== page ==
Managing Employees Going Back to Work After an Injury

If you have ever been in the very unfortunate position of having an injury at work, then you know that there is a big challenge when it comes to returning and if you are managing employees in that position, it’s up to you to look after them.
It’s not just the rigmarole they have to go through to get back into the office and do all the paperwork, make sure that the insurance forms are filled out, etc. It’s what you do to bring them back into a place that harmed them, even if it wasn’t anybody’s specific fault. Whether they are in a manufacturing environment or they are in an environment with other people, they need to feel safe wherever they are.

There are millions of people around the world that deal with workplace injuries every single year, and the biggest question that most people face is when they can go back to work and how they can get through it. If you’ve been dealing with a law firm as part of their claim for compensation, then you will know that going back to work has to be done slowly, it has to be done with precision, and there is a checklist to follow. They don’t have to just start walking back into the office if they are not ready, and your management team should be looking after them to make sure that they are able to go back into the office in one piece. With this in mind, we’ve got some tips for you to think about should you have a team member experience an injury at work and need to go back to the office to resume.

Woman with a sore neck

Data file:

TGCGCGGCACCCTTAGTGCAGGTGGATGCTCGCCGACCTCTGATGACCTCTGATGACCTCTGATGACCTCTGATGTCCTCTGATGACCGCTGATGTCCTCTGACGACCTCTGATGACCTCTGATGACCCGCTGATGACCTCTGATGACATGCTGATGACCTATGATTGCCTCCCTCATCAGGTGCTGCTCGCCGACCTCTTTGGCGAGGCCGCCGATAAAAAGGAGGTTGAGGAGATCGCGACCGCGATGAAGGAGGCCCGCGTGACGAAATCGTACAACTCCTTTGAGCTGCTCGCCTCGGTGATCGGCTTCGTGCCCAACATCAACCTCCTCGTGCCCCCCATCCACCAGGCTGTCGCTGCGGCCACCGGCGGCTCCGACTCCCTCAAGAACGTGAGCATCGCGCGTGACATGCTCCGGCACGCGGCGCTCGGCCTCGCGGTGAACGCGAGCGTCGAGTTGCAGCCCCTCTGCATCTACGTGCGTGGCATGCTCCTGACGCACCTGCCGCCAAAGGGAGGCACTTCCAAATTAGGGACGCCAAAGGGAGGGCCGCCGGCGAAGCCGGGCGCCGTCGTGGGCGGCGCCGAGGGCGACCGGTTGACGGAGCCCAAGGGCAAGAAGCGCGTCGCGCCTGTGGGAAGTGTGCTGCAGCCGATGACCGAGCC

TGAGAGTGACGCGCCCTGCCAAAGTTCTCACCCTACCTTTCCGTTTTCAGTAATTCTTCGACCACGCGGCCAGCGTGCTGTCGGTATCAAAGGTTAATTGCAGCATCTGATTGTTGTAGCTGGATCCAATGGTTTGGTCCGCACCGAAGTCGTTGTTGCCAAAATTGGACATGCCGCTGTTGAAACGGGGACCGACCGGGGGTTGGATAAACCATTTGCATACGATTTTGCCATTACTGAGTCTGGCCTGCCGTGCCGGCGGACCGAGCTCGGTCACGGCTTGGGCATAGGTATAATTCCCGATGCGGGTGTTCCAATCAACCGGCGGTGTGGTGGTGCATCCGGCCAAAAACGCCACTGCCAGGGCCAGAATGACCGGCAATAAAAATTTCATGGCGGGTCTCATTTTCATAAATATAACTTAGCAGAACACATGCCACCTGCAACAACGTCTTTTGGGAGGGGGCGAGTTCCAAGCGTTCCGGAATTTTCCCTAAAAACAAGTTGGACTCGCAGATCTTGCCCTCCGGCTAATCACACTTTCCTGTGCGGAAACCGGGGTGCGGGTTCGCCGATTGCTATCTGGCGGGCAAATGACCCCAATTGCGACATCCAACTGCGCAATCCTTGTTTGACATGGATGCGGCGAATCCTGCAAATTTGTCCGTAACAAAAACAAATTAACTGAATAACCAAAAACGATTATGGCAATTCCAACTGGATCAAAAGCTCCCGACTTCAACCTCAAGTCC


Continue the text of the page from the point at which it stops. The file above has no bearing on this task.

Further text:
• Help them get the right medical advice. A thing that you would be surprised to learn that few people do listen to advice. They hear the advice of their doctor not to go back to work, but partly because they need the money and partly because they are itching to get some sort of normality back, they push themselves and go back to work earlier. The problem with doing this is that ignoring medical advice is going to be at their detriment. Yes, it can be very difficult to stay at home, and it can be very difficult to earn less money while they could further injure themselves and put themselves back to square one.
  • Speak to your management team about accommodating the employee’s return. Every workplace HR team should have a back to work process in place for people to use. Even if they can return right away, you should have some accommodations in place so that an injury doesn’t happen again. Speaking to your HR team, you can help your employee to  explore their options and get the recommendations made from their doctor so that they can be accommodated properly. For example, if the injury was a result of improper equipment or a lack of equipment, having your workplace put these things in place for them before they return can make a difference to their health and future.
  • Stay connected with your employee. While your employee is off work and recovering, no matter how long that’s for, you need to keep in touch with them. Of course, your employee cannot deep dive into their health and start answering questions that pertain to their medical care unless dictated by a lawyer. They don’t have to keep you updated on their condition, but if you have a good relationship with them and they are required to give periodic updates about when they will be returning, it’s a smart idea just to keep in touch.
  • Offer a return to work programme. If they are ready to go back to work and their doctor has signed off on their health, then you need to find out whether or not there is an effective return to work programme in place and offer it. A return to work programme can also prevent costly fees for you as an employer and can make sure that they are going back to work safely.

Don’t feel alarmed if it takes them time to settle back into work after they have been injured. Their body, mind and emotional state all need to be completely back to normal before they can function in the workplace and if they are having trouble, or they have been let go from the job as a result, then speaking to the best legal mind can help you all to resolve a case for compensation.


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